One thing every Hero does is define their Antagonist – the precise nature of the obstacle they must overcome. The Hero has a lot of leeway here, but because our point of view is partially determined by our past, every Hero has blind spots
Take the current economic crisis. If you are a Wall Street Insider you are likely to view the problem as one of “toxic loans”. It is the bad loans you made that are keeping up at night. What do you do about them? You get rid of them. Sell them to some sucker who doesn’t realize how toxic they are. And if you’re a Wall Street Insider who not so coincidentally happens to be the Secretary of the Treasury, well then you convince taxpayers to buy the junk for you. If you are Hank Paulson it makes sense.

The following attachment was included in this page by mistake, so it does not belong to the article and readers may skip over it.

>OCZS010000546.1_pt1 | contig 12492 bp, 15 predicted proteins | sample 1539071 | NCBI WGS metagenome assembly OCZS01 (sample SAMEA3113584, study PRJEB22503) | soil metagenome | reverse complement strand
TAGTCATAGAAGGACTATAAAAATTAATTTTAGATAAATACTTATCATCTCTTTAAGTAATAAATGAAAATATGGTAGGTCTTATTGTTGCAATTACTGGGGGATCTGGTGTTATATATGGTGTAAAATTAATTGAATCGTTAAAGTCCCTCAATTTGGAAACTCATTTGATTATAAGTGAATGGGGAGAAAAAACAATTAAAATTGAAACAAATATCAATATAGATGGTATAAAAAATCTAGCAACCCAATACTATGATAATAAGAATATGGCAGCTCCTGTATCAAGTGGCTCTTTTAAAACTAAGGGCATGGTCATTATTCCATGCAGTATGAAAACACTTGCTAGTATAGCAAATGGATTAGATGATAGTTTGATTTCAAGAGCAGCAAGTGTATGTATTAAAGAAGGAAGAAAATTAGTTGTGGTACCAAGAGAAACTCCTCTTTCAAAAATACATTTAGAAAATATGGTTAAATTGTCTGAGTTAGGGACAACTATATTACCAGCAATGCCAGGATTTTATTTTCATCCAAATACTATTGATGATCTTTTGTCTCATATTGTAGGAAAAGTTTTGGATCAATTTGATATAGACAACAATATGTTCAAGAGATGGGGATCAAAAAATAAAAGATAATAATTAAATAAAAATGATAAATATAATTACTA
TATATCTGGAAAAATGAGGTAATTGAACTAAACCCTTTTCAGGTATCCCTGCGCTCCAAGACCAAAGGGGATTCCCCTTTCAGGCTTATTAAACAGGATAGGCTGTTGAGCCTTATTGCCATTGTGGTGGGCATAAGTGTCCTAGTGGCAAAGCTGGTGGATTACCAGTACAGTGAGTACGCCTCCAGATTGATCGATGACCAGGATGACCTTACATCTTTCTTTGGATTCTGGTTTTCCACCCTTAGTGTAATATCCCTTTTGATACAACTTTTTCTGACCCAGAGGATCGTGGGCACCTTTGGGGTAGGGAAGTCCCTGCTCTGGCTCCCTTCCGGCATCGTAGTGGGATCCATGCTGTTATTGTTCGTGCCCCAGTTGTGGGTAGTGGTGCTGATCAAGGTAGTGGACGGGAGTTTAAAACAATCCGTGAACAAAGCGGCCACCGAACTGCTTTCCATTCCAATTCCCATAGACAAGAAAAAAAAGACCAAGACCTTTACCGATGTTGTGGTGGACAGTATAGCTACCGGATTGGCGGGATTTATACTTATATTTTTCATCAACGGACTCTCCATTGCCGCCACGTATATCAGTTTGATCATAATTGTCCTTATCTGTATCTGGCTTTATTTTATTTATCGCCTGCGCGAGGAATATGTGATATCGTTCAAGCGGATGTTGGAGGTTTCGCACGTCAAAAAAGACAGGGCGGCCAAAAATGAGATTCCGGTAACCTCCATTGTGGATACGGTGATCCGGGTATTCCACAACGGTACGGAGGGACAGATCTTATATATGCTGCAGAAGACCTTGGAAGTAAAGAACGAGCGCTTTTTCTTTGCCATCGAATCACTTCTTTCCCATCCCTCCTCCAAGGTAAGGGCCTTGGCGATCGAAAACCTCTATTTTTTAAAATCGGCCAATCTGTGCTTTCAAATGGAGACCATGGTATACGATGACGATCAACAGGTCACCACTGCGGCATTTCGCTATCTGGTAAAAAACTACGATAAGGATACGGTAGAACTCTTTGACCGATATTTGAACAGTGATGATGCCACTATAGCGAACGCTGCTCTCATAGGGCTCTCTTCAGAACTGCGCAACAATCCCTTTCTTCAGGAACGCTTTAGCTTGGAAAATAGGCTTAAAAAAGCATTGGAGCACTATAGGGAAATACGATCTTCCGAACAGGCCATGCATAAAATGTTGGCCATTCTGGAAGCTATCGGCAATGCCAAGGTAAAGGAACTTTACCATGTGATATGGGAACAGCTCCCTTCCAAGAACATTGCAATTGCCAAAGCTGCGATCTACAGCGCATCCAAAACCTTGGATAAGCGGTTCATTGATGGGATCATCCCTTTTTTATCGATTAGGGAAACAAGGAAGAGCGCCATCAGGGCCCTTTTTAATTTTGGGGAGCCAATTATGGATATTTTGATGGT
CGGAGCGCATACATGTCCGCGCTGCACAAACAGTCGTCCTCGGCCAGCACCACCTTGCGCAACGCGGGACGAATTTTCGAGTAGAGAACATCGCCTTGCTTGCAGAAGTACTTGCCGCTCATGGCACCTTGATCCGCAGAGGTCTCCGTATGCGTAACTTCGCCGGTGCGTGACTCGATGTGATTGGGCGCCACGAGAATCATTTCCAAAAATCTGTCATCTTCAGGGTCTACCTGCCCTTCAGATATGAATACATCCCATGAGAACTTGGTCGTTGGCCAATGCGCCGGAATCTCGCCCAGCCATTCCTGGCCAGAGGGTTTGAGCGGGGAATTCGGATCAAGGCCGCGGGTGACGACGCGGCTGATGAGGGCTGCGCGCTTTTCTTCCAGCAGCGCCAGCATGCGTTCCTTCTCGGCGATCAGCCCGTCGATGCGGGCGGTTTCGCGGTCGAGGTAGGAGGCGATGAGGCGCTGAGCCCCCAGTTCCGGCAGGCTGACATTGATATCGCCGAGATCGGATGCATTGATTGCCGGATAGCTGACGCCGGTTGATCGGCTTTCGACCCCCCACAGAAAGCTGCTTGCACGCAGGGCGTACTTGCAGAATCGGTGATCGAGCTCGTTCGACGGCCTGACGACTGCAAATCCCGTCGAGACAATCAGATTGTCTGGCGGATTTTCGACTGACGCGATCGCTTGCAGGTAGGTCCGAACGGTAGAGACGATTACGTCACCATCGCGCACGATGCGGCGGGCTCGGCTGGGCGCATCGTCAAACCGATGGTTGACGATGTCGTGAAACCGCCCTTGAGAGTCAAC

But if instead you are an economist who has specialized in credit crises in a globalizing economy the problem isn’t just about bad loans, it is about frozen credit markets – banks that lack liquidity. Then the answer is to pump money directly into the banks – and because you don’t do that without some quid pro quo, you take a healthy share of the banks’ stock in return. That was the plan Paul Krugman has been pushing.
Since this isn’t a fictional story, these plans have real consequences that can be measured by the market. When the Paulson plan was announced markets went a twitter. When it was passed by Congress the Dow had the worst WEEK ever. When a variation of Krugman’s plan was adopted, with Britain in the lead, Wall Street had it’s best DAY ever. And as luck would have it, Krugman won the Nobel Prize for Economics.
Seems the the jury is in. Paul Krugman is our Hero.
Not that the recent stock pop will last – it probably won’t – but that the ideas behind it resonate with the people in the trenches. It is the Hero’s ability to inspire the folks on the firing line that makes the right story so central to real leadership.